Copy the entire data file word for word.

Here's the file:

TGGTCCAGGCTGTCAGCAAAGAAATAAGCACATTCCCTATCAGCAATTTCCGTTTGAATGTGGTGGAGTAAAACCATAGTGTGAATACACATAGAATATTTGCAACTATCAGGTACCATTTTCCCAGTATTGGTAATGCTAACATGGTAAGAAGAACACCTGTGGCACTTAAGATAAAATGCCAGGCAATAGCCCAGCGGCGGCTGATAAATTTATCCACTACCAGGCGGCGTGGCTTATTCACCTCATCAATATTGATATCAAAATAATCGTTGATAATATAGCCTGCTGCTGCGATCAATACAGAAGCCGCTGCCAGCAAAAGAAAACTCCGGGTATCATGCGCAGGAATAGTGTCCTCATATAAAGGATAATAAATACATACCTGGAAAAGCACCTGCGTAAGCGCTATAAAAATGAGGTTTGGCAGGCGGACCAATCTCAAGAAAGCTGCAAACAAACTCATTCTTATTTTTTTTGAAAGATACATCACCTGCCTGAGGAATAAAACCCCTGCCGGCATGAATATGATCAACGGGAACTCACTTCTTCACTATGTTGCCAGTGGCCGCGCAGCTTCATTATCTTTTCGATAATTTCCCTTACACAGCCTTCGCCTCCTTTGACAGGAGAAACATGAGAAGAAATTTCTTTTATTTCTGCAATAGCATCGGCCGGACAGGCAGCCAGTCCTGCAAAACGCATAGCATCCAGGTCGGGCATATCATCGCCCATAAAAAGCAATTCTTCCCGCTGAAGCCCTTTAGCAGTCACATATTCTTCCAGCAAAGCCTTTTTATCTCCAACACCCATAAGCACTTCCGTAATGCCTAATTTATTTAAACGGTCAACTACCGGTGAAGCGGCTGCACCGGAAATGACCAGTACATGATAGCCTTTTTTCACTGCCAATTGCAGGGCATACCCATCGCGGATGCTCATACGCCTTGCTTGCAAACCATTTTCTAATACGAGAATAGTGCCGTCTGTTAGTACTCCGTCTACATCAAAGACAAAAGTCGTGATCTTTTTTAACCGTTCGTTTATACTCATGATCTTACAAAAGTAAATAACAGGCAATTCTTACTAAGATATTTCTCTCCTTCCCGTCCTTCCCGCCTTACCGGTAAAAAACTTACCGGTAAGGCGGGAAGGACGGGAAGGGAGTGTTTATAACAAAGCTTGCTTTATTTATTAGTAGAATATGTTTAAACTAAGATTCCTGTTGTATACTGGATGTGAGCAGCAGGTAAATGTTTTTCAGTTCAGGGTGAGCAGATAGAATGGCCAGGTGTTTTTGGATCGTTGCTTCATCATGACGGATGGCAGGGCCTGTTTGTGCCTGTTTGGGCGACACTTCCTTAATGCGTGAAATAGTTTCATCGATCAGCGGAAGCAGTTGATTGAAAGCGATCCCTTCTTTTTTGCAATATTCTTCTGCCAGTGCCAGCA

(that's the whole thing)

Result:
TGGTCCAGGCTGTCAGCAAAGAAATAAGCACATTCCCTATCAGCAATTTCCGTTTGAATGTGGTGGAGTAAAACCATAGTGTGAATACACATAGAATATTTGCAACTATCAGGTACCATTTTCCCAGTATTGGTAATGCTAACATGGTAAGAAGAACACCTGTGGCACTTAAGATAAAATGCCAGGCAATAGCCCAGCGGCGGCTGATAAATTTATCCACTACCAGGCGGCGTGGCTTATTCACCTCATCAATATTGATATCAAAATAATCGTTGATAATATAGCCTGCTGCTGCGATCAATACAGAAGCCGCTGCCAGCAAAAGAAAACTCCGGGTATCATGCGCAGGAATAGTGTCCTCATATAAAGGATAATAAATACATACCTGGAAAAGCACCTGCGTAAGCGCTATAAAAATGAGGTTTGGCAGGCGGACCAATCTCAAGAAAGCTGCAAACAAACTCATTCTTATTTTTTTTGAAAGATACATCACCTGCCTGAGGAATAAAACCCCTGCCGGCATGAATATGATCAACGGGAACTCACTTCTTCACTATGTTGCCAGTGGCCGCGCAGCTTCATTATCTTTTCGATAATTTCCCTTACACAGCCTTCGCCTCCTTTGACAGGAGAAACATGAGAAGAAATTTCTTTTATTTCTGCAATAGCATCGGCCGGACAGGCAGCCAGTCCTGCAAAACGCATAGCATCCAGGTCGGGCATATCATCGCCCATAAAAAGCAATTCTTCCCGCTGAAGCCCTTTAGCAGTCACATATTCTTCCAGCAAAGCCTTTTTATCTCCAACACCCATAAGCACTTCCGTAATGCCTAATTTATTTAAACGGTCAACTACCGGTGAAGCGGCTGCACCGGAAATGACCAGTACATGATAGCCTTTTTTCACTGCCAATTGCAGGGCATACCCATCGCGGATGCTCATACGCCTTGCTTGCAAACCATTTTCTAATACGAGAATAGTGCCGTCTGTTAGTACTCCGTCTACATCAAAGACAAAAGTCGTGATCTTTTTTAACCGTTCGTTTATACTCATGATCTTACAAAAGTAAATAACAGGCAATTCTTACTAAGATATTTCTCTCCTTCCCGTCCTTCCCGCCTTACCGGTAAAAAACTTACCGGTAAGGCGGGAAGGACGGGAAGGGAGTGTTTATAACAAAGCTTGCTTTATTTATTAGTAGAATATGTTTAAACTAAGATTCCTGTTGTATACTGGATGTGAGCAGCAGGTAAATGTTTTTCAGTTCAGGGTGAGCAGATAGAATGGCCAGGTGTTTTTGGATCGTTGCTTCATCATGACGGATGGCAGGGCCTGTTTGTGCCTGTTTGGGCGACACTTCCTTAATGCGTGAAATAGTTTCATCGATCAGCGGAAGCAGTTGATTGAAAGCGATCCCTTCTTTTTTGCAATATTCTTCTGCCAGTGCCAGCA